What do you do when you don’t know how to write a play, but really want to?
For novelist and alternative book publisher Ridhwan Saidi, 33, it seemed like a wise decision to make someone else do it.
In his novel Amerika, which was published in 2011, he got the protagonist to write a play while killing time at the airport. It is a short play – a playlet – with just as short a title: Brokoli.
Don’t expect it to be about eating your greens though, the premise is a little more unorthodox than that. It is hardly unexpected as this work is the first in a series of 13 offbeat playlets, where surprises and unconventionality rule.
“Teater Modular is more of an architectural project than a theatre performance in that the playlets are like lego pieces that can be moved around, taking on a different form and structure for each staging. You can create different tones and textures just by arranging them differently,” explains Ridhwan in a recent interview.
Nine of the playlets have been staged last year, with the last four scheduled to run at KongsiKL, Old Klang Road in Kuala Lumpur, starting April 4. The venue is a warehouse that has been repurposed as an arts space.
This staging is supported by the Krishen Jit Astro Fund and will see four directors – Abdul Walid Ali, Amirul Syakir, Hannan Barakbah and Ridhwan himself – taking on a play each.
In Sesuap Kaseh, a picnic by the river takes a turn for the bizarre when two people from the party extricate themselves from the group.
In Erti Mati, a genie and the angel of death have a conversation.
The third play, Kurator Dapur, delves into the domestic realm with an artist and his curator wife, and their adventures with grocery shopping.
And lastly, the dramatic-sounding Hotel Berdarah features a journalist, a Datuk, his secretary and her husband, holed up in a hotel room.
If two’s company and three’s a crowd, you don’t want to imagine what four is like.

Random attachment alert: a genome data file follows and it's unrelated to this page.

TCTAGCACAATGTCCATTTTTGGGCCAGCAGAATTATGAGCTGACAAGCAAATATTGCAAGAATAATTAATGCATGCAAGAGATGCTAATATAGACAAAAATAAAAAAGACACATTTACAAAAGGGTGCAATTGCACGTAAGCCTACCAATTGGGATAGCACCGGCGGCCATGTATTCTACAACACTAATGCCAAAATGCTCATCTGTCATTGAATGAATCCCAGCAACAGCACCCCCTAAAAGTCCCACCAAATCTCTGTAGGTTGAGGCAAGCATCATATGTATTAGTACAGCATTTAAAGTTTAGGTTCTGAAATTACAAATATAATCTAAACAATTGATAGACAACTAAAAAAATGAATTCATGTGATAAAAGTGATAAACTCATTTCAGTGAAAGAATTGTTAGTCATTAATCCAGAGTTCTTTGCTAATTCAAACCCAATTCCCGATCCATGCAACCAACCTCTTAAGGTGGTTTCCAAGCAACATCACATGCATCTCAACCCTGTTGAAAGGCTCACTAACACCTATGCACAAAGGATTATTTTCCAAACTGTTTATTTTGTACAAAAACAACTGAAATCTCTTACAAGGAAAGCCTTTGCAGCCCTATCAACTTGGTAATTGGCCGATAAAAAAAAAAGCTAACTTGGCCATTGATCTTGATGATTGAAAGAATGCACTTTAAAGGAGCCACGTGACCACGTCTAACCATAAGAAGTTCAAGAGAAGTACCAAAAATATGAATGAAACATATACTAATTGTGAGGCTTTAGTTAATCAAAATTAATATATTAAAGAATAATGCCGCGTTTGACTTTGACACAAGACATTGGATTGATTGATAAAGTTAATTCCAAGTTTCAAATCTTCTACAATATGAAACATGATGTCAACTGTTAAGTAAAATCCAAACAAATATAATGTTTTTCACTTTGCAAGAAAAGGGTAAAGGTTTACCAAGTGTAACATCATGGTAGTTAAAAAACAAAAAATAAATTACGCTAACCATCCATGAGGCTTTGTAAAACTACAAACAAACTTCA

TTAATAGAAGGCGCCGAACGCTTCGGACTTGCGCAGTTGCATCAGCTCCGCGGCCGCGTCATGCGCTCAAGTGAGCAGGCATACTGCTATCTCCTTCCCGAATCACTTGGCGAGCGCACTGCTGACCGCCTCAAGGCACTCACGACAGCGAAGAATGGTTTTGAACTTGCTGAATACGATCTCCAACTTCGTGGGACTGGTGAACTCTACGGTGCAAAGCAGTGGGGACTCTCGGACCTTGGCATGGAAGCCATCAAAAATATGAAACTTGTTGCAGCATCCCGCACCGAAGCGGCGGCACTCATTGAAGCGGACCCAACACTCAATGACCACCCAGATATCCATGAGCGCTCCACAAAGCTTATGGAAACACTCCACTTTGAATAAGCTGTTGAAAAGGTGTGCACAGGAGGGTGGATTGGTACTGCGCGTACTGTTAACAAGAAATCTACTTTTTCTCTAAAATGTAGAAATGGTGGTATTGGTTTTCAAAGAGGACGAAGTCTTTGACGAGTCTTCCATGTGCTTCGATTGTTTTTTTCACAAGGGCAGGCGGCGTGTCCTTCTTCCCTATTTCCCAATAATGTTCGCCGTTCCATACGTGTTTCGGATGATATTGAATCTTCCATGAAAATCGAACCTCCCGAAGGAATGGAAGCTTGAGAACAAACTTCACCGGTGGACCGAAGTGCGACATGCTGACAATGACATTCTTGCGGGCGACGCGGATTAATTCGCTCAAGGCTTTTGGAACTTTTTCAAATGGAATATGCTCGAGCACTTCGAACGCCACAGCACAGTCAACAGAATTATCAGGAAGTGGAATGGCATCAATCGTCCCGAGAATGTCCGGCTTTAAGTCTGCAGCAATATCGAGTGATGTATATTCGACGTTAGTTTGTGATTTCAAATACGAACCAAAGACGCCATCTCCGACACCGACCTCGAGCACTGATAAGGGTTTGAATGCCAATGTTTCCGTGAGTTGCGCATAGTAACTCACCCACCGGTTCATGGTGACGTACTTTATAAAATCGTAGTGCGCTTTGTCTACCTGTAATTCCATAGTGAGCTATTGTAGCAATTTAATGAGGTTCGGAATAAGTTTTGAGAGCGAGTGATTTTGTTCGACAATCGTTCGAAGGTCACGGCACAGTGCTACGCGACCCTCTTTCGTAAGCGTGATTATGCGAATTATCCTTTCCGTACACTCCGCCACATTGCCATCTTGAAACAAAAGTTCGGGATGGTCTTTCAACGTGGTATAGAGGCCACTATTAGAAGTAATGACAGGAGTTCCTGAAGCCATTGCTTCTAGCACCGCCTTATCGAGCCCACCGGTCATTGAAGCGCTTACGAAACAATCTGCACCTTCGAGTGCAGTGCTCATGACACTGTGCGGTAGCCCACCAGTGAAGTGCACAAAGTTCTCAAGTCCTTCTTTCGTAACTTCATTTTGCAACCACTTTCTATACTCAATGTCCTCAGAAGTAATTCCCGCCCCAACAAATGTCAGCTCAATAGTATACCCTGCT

Each play is about 15 to 20 minutes long. Although elements of dark comedy and melodramaare apparent in these works on paper, Ridhwan does not promise that it will be the only thing that comes through on stage.
The directors add a personal touch to his work, he says, and it sounds like he wouldn’t have it any other way.
“These plays offer something non-mainstream and non-traditional within a Malaysian context. I wanted there to be a sense of novelty about them. I think all art must confront, or have some sort of reaction, towards the establishment or the conventional. In dealing with the same issues, perhaps what we need is an offbeat or alternative approach so we can avoid cliches,” he explains.
After all, even his “seemingly normal one-act plays” under the Teater Normcore umbrella are not exactly run of the mill. Its debut in February this year saw a double-bill show: Tiada Cinta Selama Muda (No Love For The Young) and Matinya Seorang Birokrat (Death Of A Bureaucrat). This was Ridhwan’s first attempt at directing a play.
In Teater Modular, he will be directing Hotel Berdarah.
“All good art inspires, there is always something I can get from watching a good play. Kotak Hitam (2011) by Fasyali Fadzly is my favourite Malaysian play. In fact, it was what inspired me to write Brokoli,” he says.
Ridhwan plans to compile all Teater Modular playlets in a book, complete with photographs, the working process and reflections.
The staging of Teater Modular has given him a lift in making the arts inclusive and accessible. The man isn’t slowing down.
“I hope the audience will come to love theatre as I do. They can always contribute, collaborate or work with me for our next show!” he says.